The ads rotate on an electronic billboard — past the beer and the sandwich deals — to a shot of three Minnetonka school board incumbents and a message to voters who decide Tuesday who will fill four school board seats: “Continue the Excellence.”

Use of the billboard is an unusual tactic for a local race, but the incumbents are in a crowded field that for the first time includes challengers determined to rein in the district’s aggressive use of open enrollment to attract students. It is a practice the school system has said it needs to generate revenue and fund a broad array of program offerings.

Incumbents voted recently to cap enrollment to make clear the board no longer intended to “grow the district.” The action occurred during the same school board meeting in which it was reported that 37.5% of Minnetonka elementary students this year live outside the district.

A group of four challengers running as “4TONKA” note the district has stated twice before in recent years that it was nearing capacity and then jumped past those numbers. As Election Day approaches, the four find themselves battling not just the incumbents and other like-minded candidates, but the district itself.

At Minnewashta Elementary, which a year ago grew from eight to 11 kindergarten classrooms, Principal Cindy Andress wrote to district parents on Oct. 28 asking them to watch a video in which she stated there was a “false narrative” that the school was overcrowded. Two 4TONKA candidates, Sarah Clymer and Trevor Thurling, have children at the school, and they and others have cited the carving out of a permanent classroom in the school’s media center as one piece of evidence to the contrary.

The principal’s video also was intended to dispel the notion there was teaching occurring in the school’s vestibules — a concern that arose after the practice actually did occur last school year at Groveland Elementary. A parent recently posted a picture of that teaching space, which had a sign saying, “Quiet Please Class In Session,” on and it generated more than 200 comments.

JacQueline Getty, the district’s spokeswoman, said last week that use of the Groveland vestibule “had nothing to do with overcrowding,” and despite that it might be needed as an emergency exit, it has not been used as a common entrance for some time — and that all of the district’s buildings met fire code.

“When district leadership learned of the teacher at Groveland periodically using that space last year, the teacher was told she could no longer use it, and it has not been used since,” Getty wrote in an e-mail.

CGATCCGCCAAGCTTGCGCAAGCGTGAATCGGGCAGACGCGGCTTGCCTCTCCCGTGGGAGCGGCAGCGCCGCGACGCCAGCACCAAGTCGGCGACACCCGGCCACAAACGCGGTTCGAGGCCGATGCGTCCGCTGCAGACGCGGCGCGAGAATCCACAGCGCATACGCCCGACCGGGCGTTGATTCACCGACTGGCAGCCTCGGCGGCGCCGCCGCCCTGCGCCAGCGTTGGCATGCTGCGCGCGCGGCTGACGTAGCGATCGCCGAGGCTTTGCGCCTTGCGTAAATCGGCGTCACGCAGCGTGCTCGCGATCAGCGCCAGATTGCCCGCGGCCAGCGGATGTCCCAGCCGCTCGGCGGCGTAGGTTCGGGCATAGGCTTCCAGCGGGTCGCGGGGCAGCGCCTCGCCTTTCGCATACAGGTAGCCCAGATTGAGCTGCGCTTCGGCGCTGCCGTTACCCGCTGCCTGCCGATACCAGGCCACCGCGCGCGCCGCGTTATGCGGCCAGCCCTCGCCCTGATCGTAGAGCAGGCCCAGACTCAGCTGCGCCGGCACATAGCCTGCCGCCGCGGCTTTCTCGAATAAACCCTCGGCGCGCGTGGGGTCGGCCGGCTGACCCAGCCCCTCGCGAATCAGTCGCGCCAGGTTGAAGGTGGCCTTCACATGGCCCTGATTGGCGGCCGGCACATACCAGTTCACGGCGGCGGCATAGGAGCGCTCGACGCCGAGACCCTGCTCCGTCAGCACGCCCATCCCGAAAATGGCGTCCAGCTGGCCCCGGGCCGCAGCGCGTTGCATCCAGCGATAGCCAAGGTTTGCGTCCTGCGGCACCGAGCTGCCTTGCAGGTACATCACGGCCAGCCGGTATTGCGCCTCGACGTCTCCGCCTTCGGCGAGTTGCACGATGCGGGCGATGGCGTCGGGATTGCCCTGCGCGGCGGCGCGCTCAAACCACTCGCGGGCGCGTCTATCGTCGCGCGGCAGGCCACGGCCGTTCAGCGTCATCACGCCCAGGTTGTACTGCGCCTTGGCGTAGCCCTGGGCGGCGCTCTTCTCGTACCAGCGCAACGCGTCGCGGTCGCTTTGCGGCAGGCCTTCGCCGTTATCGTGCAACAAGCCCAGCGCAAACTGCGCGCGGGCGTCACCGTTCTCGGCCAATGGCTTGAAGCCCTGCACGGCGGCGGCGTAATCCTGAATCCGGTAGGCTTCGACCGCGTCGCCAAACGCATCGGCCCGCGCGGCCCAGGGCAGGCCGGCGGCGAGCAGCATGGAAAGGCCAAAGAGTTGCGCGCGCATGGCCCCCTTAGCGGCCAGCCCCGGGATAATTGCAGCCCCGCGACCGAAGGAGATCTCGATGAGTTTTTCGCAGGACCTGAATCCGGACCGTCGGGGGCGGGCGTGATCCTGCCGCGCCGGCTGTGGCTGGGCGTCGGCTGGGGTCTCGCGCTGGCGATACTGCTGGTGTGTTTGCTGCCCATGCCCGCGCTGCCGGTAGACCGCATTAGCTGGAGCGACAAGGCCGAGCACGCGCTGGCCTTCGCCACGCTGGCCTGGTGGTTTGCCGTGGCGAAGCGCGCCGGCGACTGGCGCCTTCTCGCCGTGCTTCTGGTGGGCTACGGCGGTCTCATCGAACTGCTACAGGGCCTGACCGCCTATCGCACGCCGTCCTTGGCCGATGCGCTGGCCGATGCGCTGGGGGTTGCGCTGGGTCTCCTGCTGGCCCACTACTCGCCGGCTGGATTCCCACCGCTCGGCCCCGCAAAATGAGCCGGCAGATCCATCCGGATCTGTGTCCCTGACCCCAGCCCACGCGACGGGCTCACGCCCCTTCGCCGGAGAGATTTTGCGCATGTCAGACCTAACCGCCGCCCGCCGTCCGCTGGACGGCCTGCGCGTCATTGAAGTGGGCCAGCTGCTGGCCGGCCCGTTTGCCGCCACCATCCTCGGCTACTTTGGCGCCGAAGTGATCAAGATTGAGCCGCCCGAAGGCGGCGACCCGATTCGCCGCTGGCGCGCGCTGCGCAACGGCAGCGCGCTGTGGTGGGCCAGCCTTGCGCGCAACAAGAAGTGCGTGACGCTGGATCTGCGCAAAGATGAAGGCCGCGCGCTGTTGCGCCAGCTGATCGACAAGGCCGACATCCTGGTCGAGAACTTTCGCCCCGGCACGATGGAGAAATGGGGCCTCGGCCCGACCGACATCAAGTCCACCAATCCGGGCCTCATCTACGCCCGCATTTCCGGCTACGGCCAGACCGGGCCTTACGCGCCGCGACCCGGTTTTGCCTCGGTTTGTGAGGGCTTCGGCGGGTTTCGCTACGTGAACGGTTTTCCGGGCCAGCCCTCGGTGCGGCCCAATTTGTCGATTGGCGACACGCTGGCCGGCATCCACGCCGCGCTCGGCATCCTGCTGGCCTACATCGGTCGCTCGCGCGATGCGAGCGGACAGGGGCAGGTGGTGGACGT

Recently, the district circulated a “school news postcard” that contained a vigorous defense of its open enrollment practices. A box on the same page urged readers to vote in the school board election Nov. 5.

The Star Tribune sent a copy to Erick Kaardal, an attorney who several years ago successfully sued the St. Louis County School District for issuing an advocacy piece related to a bond vote.

Kaardal said that the Minnetonka mailer “advocating its open enrollment policies a few weeks before contentious school board elections is legally unauthorized. By law, the school district can incur regular election expenses, like printing ballots, but the school district is legally banned from spending taxpayer funds on campaigning to influence school board elections — as it has done here.”

He added Superintendent Dennis Peterson and school board members should “pay for the campaign piece themselves.”

Getty said about 24,000 copies were produced and that the total cost, including mailing, was about $4,650.

Asked about Kaardal’s comments, she sent a statement from the school district’s attorney, Greg Madsen:

“The mailers referenced in this statement were not campaign materials,” he wrote. “There was no advocacy for any candidate or question on the ballot, and no suggestion that constituents should vote in a certain way.

“This was a routine mailer to inform the community of the enrollment process and to explain the district’s current strategy with respect to open enrollment,” he added. “The district commonly distributes information explaining the benefits of existing district programs and policies, and doing so is a proper and legal function of the school district.”

Budget impact?

Minnetonka’s campaign to recruit students via open enrollment goes back more than 10 years and has put it in the enviable position of not having to cut its annual budgets.

Now, with the Oct. 3 move to cap enrollment at 11,100 students — there were 11,062 at the time — the district faces the prospect of reducing its current $25 million rainy-day fund to about $1.7 million in 2025-26, according to projections referenced then by Peterson, the superintendent.

Incumbents seeking re-election are: Lisa Wagner and Katie Becker, the board’s chairwoman and vice chairwoman, respectively, and Mark Ambrosen, a retired air traffic controller who first was elected four years ago.

Challengers running outside the 4TONKA banner are: Kathryn Gimse, Christine Ritchie, Don Amorosi and Meghan Selinger.

In addition to Clymer and Thurling, 4TONKA candidates include Josh Wilcox and Julie Light. The group responded to the district’s open-enrollment mailing with its own written statement:

“Many residents have reached out to us questioning the district’s use of taxpayer communication channels and taxpayer dollars to discredit our positions and therefore advance other specific candidates,” the group wrote. “The district clearly doesn’t agree with some of our platform and positions; however, the parents and other residents who have contacted us with concerns about the district’s involvement have shared with us that these perceived efforts to dissuade residents from voting for us reminds them of why we need change.”